From Middle English tobreken (“to break apart, break in pieces, shatter”), from Old English tōbrecan, tebrecan (“to break in pieces, break apart”), from Proto-Germanic *tebrekaną (“to break apart”), equivalent to to- (“apart, in pieces”) + break. Cognate with Old Saxon tebrekan (“to break apart”), Middle Dutch tebreken (“to break apart, shatter”), German zerbrechen (“to break apart, shatter, smash”). More at to, break.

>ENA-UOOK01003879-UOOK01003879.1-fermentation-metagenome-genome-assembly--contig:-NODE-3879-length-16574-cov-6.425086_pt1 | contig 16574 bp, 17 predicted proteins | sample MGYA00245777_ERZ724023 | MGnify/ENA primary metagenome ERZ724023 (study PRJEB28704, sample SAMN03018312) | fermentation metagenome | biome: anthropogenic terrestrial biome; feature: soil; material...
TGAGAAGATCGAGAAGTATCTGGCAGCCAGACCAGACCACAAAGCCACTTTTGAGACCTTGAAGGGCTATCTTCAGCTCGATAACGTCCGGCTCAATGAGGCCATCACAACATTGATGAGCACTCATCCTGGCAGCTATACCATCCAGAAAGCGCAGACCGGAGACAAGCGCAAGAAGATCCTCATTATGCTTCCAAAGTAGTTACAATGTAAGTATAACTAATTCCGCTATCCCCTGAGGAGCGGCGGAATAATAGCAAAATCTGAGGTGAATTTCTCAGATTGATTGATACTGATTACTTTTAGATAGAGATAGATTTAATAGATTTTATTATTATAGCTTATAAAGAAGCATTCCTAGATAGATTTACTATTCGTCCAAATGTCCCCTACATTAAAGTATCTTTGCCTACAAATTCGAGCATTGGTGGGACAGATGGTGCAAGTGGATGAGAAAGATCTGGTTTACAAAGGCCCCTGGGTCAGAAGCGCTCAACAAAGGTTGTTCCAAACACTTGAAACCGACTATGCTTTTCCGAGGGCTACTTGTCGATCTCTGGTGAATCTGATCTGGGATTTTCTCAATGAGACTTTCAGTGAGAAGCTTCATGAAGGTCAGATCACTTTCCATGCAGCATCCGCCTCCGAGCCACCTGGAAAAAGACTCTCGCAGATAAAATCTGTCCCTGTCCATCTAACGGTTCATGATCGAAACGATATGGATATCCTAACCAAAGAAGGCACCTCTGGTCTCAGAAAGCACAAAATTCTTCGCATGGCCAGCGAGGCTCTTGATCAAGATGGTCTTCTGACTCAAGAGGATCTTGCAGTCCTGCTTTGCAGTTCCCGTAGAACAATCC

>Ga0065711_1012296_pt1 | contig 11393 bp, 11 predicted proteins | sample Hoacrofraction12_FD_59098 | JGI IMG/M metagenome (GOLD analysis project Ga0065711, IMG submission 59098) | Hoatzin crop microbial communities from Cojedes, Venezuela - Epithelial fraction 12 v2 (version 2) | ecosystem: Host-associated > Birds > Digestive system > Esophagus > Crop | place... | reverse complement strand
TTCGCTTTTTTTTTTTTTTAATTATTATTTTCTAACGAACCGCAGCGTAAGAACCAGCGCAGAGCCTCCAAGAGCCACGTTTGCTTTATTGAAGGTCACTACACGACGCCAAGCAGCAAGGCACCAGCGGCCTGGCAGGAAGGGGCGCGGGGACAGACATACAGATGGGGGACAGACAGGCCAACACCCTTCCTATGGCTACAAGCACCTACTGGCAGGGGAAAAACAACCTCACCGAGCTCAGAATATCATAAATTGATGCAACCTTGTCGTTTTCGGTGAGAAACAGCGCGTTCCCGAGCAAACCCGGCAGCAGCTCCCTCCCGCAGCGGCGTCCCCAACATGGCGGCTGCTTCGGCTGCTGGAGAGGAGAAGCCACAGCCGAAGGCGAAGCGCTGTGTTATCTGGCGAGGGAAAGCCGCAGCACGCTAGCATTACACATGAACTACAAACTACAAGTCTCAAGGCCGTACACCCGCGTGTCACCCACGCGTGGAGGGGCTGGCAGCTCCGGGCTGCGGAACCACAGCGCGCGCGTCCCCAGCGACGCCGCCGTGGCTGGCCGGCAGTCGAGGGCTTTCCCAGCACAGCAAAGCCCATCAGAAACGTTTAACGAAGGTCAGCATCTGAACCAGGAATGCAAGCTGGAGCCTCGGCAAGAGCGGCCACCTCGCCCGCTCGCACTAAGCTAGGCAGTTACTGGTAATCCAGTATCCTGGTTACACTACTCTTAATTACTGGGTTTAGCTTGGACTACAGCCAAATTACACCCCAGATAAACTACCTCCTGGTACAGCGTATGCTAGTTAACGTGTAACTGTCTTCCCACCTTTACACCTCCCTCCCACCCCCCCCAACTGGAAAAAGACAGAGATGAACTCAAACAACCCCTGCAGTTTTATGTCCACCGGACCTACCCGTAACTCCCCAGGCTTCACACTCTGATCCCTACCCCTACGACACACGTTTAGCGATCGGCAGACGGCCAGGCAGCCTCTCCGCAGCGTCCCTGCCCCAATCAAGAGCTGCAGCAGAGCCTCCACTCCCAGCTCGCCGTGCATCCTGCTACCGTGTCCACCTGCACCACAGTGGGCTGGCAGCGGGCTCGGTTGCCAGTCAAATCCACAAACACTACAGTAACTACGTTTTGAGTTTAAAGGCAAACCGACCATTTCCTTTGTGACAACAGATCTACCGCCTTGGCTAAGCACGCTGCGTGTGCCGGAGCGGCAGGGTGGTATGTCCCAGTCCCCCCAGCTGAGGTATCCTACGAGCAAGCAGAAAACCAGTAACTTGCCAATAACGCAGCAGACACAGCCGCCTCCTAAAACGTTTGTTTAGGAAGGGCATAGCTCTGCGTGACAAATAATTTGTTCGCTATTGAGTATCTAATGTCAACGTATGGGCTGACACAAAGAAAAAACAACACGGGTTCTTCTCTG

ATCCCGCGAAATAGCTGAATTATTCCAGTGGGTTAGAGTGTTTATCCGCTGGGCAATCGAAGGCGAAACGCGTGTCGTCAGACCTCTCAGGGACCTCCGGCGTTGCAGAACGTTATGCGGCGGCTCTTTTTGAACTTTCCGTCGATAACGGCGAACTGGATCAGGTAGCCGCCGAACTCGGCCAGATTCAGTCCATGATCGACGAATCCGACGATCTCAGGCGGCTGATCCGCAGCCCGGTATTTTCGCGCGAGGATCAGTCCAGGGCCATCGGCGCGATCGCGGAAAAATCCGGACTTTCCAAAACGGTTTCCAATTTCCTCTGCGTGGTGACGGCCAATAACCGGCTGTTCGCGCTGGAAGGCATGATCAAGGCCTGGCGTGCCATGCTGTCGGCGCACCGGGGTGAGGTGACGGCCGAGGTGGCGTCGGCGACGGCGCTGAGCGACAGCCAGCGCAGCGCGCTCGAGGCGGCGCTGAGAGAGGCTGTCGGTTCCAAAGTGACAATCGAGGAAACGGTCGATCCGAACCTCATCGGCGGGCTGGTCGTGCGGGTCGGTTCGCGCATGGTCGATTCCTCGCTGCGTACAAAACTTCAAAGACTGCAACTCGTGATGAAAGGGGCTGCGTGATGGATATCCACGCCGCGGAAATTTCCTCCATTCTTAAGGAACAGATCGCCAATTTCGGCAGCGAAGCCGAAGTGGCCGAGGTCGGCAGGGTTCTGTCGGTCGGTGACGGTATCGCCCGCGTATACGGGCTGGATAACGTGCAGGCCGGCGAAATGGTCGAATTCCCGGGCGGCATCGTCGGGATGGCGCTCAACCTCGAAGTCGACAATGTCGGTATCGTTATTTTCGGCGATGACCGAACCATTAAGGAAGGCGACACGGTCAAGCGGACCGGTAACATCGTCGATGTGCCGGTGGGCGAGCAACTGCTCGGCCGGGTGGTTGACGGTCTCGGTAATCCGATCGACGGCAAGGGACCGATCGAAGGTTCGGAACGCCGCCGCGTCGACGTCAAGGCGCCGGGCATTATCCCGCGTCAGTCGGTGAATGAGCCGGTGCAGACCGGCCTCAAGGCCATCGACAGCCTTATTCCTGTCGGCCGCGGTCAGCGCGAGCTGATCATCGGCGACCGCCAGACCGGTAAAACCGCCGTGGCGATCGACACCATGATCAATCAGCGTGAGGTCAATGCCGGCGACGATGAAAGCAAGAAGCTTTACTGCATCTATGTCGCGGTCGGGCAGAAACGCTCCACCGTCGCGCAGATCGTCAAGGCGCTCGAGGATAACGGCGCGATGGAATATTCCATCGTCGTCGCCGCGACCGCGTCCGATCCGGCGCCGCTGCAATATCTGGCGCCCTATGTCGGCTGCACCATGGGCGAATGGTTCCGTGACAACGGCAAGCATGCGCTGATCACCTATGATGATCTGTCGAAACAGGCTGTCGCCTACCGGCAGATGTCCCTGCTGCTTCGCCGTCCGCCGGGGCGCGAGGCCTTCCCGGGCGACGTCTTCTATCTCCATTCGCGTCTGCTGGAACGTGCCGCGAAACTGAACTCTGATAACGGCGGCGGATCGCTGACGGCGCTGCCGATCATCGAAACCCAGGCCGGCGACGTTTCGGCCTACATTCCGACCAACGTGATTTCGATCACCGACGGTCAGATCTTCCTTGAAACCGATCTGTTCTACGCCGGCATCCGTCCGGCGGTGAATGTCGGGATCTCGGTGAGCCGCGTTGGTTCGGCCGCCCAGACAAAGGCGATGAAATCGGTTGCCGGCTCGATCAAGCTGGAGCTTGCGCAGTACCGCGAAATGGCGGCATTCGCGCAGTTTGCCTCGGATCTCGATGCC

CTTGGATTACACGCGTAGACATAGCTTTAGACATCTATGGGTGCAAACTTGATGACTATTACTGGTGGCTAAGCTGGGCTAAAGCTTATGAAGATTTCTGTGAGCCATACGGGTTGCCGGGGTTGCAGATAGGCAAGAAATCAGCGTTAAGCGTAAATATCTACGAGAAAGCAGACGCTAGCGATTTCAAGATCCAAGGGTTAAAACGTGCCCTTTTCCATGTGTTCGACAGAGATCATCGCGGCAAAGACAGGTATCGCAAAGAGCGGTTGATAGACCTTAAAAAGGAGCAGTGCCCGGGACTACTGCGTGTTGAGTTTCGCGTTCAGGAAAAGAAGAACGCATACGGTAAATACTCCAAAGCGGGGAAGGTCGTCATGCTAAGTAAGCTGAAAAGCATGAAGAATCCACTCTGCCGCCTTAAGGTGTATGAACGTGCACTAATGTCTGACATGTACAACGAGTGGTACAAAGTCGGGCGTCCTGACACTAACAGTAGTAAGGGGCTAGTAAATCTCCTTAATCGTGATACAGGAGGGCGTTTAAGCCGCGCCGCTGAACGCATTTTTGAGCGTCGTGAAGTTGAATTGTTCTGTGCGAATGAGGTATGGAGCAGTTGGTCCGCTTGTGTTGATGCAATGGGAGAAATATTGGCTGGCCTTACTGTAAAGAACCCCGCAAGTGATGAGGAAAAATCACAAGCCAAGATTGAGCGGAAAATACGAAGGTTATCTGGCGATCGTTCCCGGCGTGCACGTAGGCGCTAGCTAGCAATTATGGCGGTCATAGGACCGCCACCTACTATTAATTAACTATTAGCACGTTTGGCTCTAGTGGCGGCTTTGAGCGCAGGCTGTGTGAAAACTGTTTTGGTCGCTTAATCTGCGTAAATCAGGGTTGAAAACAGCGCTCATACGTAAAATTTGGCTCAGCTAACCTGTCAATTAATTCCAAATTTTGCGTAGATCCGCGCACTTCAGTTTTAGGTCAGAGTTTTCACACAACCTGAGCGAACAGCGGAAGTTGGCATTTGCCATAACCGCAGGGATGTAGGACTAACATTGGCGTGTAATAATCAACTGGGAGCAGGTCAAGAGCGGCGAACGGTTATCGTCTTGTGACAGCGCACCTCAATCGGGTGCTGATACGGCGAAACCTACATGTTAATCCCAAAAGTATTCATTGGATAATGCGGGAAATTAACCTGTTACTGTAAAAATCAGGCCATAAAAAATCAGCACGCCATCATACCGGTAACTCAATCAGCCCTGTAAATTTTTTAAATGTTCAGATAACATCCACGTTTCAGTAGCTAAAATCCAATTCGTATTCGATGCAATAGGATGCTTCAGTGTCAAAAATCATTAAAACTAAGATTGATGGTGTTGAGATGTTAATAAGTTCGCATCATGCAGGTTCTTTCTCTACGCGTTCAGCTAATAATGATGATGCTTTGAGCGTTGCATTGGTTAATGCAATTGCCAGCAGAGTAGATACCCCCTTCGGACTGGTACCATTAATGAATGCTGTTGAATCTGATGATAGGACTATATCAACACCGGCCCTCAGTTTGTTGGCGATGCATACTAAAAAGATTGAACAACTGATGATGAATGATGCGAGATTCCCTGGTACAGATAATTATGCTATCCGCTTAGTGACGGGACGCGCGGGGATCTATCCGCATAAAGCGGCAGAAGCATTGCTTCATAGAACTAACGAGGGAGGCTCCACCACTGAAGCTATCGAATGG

- (transitive, intransitive, archaic) To break completely; crush.
- And a certain woman cast a piece of a millstone upon Abimelech's head, and all tobrake his skull. --Judges 9:53, KJV
- (transitive, intransitive, obsolete) To break apart; break in pieces.
- And in the floor, with nose and mouth tobroke, They walwe as doon two pigges in a poke --Chaucer, The Reeve's Tale